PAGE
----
There has been a remarkable progress in the development of organic electronic materials since the discovery of conducting polymers more than three decades ago. Many of these materials can be processed from solution, in the form as inks. This allows for using traditional high-volume printing techniques for manufacturing of organic electronic devices on various flexible surfaces at low cost. Many of the envisioned applications will use printed batteries, organic solar cells or electromagnetic coupling for powering. This requires that the included devices are power efficient and can operate at low voltages.
This thesis is focused on organic thin-film transistors that employ electrolytes
as gate insulators. The high capacitance of the electrolyte layers allows the
transistors to operate at very low voltages, at only 1 V. Polyanion-gated pchannel
transistors and polycation-gated n-channel transistors are demonstrated. The mobile ions in the respective polyelectrolyte are attracted towards the gate electrode during transistor operation, while the polymaner ions create a stable interface with the charged semiconductor channel. This suppresses electrochemical doping of the semiconductor bulk, which enables the transistors to fully operate in the field-effect mode. As a result, the transistors display relatively fast switching (less than 100 microseconds).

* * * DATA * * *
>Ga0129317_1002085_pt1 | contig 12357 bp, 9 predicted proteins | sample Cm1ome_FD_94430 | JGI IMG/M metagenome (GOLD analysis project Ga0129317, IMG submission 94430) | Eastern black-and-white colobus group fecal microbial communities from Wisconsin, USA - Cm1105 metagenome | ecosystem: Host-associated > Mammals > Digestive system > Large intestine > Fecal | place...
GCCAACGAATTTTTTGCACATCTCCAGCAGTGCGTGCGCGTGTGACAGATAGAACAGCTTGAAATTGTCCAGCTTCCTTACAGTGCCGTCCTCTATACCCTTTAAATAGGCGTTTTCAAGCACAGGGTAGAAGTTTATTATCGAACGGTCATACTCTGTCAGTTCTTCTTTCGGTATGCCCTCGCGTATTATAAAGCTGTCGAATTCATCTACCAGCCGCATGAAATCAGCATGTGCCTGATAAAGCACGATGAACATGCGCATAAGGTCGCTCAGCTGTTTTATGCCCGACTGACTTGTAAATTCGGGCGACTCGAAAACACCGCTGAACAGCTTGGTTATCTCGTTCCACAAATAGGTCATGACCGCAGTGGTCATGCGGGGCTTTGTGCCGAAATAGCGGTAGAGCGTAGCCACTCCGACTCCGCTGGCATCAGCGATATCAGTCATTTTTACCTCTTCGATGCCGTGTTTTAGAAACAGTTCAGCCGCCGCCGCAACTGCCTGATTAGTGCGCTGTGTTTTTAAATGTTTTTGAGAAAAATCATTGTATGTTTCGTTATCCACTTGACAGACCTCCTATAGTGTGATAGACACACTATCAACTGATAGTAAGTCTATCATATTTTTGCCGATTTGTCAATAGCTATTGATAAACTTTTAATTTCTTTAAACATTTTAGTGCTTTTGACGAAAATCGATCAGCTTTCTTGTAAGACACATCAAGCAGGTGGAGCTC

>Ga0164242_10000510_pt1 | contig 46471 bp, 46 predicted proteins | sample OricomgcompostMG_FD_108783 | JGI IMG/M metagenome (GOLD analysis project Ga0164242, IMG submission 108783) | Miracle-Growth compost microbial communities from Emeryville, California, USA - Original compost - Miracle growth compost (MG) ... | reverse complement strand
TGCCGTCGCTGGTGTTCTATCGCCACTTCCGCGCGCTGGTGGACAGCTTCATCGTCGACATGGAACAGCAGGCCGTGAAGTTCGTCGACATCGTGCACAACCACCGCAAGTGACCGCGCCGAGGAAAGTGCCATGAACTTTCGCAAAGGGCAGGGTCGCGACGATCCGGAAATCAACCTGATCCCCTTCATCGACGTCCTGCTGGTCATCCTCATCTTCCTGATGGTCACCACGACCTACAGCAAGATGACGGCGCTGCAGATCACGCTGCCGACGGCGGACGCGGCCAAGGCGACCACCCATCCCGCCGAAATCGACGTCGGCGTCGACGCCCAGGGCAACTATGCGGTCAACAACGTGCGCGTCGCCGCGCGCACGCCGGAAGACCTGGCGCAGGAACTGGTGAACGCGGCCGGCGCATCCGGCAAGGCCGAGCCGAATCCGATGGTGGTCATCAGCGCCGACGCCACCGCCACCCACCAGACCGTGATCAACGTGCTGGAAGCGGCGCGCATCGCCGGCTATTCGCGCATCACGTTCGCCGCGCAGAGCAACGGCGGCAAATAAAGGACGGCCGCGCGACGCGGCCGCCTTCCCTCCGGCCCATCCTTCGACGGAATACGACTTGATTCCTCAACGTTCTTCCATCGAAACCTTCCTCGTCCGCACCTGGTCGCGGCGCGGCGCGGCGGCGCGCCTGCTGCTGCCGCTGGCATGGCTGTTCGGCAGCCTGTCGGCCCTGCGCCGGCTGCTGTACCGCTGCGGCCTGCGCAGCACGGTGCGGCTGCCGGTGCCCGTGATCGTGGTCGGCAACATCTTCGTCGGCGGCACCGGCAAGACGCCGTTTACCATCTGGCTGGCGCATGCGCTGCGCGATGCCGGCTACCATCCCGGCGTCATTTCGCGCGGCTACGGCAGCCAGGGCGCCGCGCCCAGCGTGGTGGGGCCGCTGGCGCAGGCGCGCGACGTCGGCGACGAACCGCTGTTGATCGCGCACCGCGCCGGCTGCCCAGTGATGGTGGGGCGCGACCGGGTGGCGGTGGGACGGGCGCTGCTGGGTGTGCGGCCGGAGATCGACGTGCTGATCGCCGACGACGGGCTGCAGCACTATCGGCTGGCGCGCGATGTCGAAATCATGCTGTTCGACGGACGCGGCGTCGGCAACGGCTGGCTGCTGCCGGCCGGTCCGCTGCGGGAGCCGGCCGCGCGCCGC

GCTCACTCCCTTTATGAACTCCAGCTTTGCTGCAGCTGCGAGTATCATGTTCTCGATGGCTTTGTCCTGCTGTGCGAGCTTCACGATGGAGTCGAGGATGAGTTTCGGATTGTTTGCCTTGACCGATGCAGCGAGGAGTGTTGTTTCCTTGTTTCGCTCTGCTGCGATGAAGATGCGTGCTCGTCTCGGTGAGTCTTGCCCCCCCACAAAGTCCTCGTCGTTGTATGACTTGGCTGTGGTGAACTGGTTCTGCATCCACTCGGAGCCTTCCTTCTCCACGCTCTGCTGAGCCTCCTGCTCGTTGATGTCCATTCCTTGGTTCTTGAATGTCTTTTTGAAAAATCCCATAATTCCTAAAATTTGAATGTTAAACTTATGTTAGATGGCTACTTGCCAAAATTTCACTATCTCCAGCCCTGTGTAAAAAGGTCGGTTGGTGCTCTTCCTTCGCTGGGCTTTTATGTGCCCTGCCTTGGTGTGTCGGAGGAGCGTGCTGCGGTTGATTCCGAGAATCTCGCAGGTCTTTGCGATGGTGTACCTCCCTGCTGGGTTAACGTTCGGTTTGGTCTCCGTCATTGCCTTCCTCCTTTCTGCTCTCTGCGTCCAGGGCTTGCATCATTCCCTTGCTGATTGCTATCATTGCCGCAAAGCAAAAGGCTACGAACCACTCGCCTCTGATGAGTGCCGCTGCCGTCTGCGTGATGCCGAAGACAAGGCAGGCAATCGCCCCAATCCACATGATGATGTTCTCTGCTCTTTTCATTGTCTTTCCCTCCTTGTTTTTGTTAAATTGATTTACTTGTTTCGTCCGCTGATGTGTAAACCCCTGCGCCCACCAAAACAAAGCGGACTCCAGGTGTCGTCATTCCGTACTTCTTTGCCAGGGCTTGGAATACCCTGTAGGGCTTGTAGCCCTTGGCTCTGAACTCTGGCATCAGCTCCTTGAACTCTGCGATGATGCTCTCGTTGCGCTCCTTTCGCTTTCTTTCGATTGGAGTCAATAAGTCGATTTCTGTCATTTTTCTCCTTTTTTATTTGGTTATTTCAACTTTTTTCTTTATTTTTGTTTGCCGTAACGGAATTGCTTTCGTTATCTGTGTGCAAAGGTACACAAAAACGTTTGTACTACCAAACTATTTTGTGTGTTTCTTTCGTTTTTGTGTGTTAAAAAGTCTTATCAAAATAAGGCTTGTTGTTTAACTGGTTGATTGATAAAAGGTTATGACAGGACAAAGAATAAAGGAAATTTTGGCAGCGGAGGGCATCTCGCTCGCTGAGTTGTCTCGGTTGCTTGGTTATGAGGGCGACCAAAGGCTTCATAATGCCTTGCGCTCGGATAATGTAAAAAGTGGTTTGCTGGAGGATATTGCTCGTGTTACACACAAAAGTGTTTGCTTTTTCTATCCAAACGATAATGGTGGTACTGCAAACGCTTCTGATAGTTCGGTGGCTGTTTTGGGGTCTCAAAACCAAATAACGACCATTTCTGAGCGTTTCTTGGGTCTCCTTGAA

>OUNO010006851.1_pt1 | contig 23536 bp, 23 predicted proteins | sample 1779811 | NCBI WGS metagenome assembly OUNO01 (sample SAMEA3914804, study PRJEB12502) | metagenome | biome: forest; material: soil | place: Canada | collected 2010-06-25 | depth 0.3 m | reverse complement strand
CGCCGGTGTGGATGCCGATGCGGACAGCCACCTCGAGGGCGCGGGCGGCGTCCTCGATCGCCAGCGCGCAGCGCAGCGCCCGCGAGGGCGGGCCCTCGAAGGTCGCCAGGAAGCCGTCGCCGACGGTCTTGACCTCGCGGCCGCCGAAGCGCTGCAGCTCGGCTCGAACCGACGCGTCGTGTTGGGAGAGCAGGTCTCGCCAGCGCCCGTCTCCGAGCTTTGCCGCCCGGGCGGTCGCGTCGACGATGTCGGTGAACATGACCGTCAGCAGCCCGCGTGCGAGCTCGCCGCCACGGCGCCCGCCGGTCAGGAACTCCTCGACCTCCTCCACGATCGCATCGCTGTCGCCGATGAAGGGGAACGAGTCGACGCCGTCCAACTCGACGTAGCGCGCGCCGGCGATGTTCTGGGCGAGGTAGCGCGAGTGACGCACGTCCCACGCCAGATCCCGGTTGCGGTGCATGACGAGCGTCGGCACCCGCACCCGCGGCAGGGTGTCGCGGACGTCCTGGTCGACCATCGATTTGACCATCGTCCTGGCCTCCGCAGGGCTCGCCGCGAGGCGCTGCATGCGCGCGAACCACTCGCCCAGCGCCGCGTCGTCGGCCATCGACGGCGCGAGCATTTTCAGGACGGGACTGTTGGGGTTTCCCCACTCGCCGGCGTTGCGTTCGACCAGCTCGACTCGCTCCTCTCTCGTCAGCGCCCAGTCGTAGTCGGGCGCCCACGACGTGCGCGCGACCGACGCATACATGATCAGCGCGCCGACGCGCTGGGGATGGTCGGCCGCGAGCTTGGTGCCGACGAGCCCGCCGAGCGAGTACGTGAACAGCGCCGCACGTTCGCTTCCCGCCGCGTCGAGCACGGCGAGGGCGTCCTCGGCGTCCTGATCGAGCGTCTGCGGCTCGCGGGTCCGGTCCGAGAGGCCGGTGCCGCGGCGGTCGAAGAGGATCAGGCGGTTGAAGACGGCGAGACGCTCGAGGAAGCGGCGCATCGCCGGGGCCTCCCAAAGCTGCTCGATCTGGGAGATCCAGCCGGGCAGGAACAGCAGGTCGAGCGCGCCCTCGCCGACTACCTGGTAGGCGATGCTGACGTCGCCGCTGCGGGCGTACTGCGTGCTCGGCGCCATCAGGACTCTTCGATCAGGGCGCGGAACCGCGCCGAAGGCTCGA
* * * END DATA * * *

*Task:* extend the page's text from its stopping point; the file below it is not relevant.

Interestingly, the switching speed of the transistors saturates as the channel length is reduced. This deviation from the downscaling rule is explained by that the ionic relaxation in the electrolyte limits the channel formation rather than the electronic transport in the semiconductor. Moreover, both unipolar and complementary integrated circuits based on polyelectrolyte-gated transistors are demonstrated. The complementary circuits operate at supply voltages down to 0.2 V, have a static power consumption of less than 2.5 nW per gate and display signal propagation delays down to 0.26 ms per stage. Hence, polyelectrolyte-gated circuits hold great promise for printed electronics applications driven by low-voltage and low-capacity power sources.
There may be applications for this type of electronics such as in large TV screens where silicon is unable to compete.
Lars Herlogsson has taken a step closer to production. September 1, he began working at the company Thin Film Electronics in Linkoping to develop inexpensive printed memories.
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